If you only have a couple of employees or are experienced with the California payroll tax provisions, you may be able to take care of it yourself or pay an accountant, but at a certain point, you may require the services of a tax attorney to advise you about the details of tax law or to help you resolve penalties.
Sometimes employers are not aware of those defined as statutory employees. These are individuals who may not be employees as defined by common law but who should be classified as employees for employment tax purposes.
- Any officer of a corporation
- Agent-drivers or commission-drivers
- Traveling or city salespersons
- Unlicensed construction workers engaged to perform services for which a license is required
- Workers who have a work-for-hire provision in their contract
As mentioned in previous chapters, the IRS has something known as the Trust Fund Recovery Penalty or TFRP (previously called the 100 Percent Rule). This extends liability for payroll taxes to corporate officers and owners of the company. However, this is limited to what was withheld from an employee’s wages, and it cannot hold an individual responsible for employer matching funds.
The California Employment Development Department has similar rules and powers but the penalties tend to be more severe in proportion. The EDD rules state that any officer, major stockholder, or other person with the responsibility for EDD payroll tax compliance who willfully fails to comply with EDD withholding laws is personally responsible for 100 percent of every red cent owed by the corporation or LLC.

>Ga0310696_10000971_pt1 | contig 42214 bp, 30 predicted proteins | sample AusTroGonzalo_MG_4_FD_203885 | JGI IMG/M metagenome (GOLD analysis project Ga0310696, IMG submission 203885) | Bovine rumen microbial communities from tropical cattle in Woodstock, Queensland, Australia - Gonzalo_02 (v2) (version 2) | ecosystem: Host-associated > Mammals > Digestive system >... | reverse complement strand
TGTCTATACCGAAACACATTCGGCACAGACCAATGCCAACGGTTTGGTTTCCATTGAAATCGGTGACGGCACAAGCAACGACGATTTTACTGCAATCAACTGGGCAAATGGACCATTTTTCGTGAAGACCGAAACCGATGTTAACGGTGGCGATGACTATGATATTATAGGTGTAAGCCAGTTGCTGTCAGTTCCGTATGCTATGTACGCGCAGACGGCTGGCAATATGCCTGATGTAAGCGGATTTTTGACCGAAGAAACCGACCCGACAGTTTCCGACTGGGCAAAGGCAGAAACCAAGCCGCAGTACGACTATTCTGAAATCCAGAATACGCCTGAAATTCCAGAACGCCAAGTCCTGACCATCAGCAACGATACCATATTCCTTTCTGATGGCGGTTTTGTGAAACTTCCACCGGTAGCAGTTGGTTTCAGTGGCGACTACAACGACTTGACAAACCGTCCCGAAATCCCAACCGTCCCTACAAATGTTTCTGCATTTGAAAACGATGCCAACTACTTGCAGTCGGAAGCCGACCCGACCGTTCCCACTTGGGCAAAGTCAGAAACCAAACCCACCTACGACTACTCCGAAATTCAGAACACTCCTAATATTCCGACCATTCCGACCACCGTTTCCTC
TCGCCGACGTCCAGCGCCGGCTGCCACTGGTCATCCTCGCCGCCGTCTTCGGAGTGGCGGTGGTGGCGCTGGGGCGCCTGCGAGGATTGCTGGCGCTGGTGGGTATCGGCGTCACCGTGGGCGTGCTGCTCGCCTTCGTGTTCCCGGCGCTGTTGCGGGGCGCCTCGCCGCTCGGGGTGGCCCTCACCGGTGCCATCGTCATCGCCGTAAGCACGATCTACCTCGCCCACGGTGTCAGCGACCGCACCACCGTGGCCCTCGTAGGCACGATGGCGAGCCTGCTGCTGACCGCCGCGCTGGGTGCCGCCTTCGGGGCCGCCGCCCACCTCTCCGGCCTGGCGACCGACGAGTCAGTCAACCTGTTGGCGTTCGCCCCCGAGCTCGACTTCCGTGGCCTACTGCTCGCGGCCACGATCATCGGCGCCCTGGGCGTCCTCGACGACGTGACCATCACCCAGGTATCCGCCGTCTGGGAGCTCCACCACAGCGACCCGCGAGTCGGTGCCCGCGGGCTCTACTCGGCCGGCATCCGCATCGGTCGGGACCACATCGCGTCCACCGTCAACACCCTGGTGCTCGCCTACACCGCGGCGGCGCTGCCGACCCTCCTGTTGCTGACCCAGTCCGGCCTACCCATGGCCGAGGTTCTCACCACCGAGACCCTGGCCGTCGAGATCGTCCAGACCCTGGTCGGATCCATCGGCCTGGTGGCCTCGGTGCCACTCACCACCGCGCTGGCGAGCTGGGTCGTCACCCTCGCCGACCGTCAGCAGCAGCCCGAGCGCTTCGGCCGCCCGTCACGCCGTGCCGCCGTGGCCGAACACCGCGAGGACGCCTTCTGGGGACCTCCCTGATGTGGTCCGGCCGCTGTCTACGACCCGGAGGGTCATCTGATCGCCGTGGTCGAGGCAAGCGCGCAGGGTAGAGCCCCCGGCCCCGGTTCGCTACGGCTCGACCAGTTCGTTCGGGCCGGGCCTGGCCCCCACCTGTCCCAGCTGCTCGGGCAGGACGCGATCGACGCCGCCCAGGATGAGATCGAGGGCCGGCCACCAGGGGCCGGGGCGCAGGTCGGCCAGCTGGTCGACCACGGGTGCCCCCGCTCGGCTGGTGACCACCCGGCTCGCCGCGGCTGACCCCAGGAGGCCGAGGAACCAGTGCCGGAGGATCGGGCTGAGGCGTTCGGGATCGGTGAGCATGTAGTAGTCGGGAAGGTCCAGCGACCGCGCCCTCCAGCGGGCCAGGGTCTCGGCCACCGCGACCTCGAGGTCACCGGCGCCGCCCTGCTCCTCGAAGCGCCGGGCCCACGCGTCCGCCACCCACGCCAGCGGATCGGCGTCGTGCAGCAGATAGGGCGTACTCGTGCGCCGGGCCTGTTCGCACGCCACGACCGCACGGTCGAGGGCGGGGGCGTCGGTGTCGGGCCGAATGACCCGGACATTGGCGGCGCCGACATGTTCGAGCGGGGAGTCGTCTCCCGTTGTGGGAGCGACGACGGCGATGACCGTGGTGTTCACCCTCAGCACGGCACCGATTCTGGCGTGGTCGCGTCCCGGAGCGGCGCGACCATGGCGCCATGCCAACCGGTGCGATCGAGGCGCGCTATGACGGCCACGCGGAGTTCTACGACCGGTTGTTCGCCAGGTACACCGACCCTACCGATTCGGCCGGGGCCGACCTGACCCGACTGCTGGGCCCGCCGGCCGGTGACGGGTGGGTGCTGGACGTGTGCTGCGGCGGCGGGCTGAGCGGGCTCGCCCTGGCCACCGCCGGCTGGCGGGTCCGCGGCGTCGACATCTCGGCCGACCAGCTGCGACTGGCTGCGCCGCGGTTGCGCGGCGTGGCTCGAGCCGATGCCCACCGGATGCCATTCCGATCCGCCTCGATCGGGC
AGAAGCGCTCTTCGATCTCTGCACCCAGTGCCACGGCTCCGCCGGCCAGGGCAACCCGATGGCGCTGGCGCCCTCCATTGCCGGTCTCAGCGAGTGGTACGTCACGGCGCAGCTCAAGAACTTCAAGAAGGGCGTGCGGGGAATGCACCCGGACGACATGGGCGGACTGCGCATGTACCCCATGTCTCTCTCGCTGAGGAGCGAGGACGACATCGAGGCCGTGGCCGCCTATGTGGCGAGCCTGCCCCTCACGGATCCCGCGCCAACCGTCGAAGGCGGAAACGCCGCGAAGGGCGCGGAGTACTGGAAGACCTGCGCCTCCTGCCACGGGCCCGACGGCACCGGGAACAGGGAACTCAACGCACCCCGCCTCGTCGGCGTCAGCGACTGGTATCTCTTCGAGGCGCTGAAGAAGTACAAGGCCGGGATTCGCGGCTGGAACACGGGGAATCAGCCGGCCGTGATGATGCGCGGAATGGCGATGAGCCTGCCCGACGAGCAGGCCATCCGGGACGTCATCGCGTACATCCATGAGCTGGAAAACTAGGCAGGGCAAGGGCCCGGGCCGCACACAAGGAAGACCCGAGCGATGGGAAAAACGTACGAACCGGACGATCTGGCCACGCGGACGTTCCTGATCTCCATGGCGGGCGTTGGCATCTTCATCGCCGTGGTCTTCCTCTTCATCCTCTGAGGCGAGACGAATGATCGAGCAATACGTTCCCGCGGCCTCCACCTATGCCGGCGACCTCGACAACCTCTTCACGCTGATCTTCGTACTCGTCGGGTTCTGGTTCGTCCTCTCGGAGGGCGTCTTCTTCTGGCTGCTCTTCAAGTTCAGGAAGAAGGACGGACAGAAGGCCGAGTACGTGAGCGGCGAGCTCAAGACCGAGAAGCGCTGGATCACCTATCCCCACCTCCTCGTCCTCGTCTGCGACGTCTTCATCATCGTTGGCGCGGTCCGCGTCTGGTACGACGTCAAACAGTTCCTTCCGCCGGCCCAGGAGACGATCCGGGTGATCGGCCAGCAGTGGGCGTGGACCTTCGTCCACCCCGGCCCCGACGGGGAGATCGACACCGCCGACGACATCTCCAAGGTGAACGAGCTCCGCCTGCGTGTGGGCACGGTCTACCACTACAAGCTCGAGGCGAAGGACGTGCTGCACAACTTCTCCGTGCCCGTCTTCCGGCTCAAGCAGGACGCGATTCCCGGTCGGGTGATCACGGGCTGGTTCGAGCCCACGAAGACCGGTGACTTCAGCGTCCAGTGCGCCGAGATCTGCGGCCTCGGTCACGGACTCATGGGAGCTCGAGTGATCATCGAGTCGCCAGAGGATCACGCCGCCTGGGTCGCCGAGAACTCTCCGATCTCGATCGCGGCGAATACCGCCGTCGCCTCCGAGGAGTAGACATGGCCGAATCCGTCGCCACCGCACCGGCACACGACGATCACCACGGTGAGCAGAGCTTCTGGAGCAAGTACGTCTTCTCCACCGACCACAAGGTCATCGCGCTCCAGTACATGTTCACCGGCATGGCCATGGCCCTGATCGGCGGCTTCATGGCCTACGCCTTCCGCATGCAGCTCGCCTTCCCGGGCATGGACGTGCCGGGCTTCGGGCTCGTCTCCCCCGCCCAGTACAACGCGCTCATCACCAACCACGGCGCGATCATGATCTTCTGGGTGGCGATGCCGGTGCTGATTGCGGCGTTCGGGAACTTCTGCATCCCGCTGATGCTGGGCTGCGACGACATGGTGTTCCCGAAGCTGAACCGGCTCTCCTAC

If that person is you, you will be required to pay interest on the late payment as well as penalties.
The EDD and IRS equally do recognize a difference between miscalculation and tax evasion. If you simply miscalculated, it is considered to be non-willful, and you will still be responsible for penalties and interest plus you will need to file corrected tax returns.
Evasion, on the other hand, is punishable by criminal charges. Evasion can take the form of willfully misclassifying employees as independent contractors, falsifying returns, and paying workers in cash.
California Payroll Tax Penalty Resolution
Penalty resolution involves paying the full amount of payroll taxes owed plus the penalties levied by the taxing organizations. If you have been charged with evasion, of course, you will also be facing potential jail time.
You are within your rights to dispute taxes and penalties, which is where an experienced tax attorney comes in handy. However, you must understand that, while you can appeal, you will be expected to pay taxes on time until the appeal is resolved.
Both the IRS and the EDD are amenable to setting up installment payments to keep the total amount due at one time to a manageable level. You can also request an Offer in Compromise or a Hardship letter.
Payroll taxes, both federal and state, can be difficult to understand, but unwillful errors can still be costly. If you misclassify an employee or do not handle withholding properly for family members who work for you, or if you run a non-profit organization and do not handle taxes properly, you will be responsible for not only back taxes but interest and penalties, too.
An experienced tax attorney can help you avoid the pitfalls of tax law and provide valuable assistance for disputes, appeals, and other methods of resolving tax problems.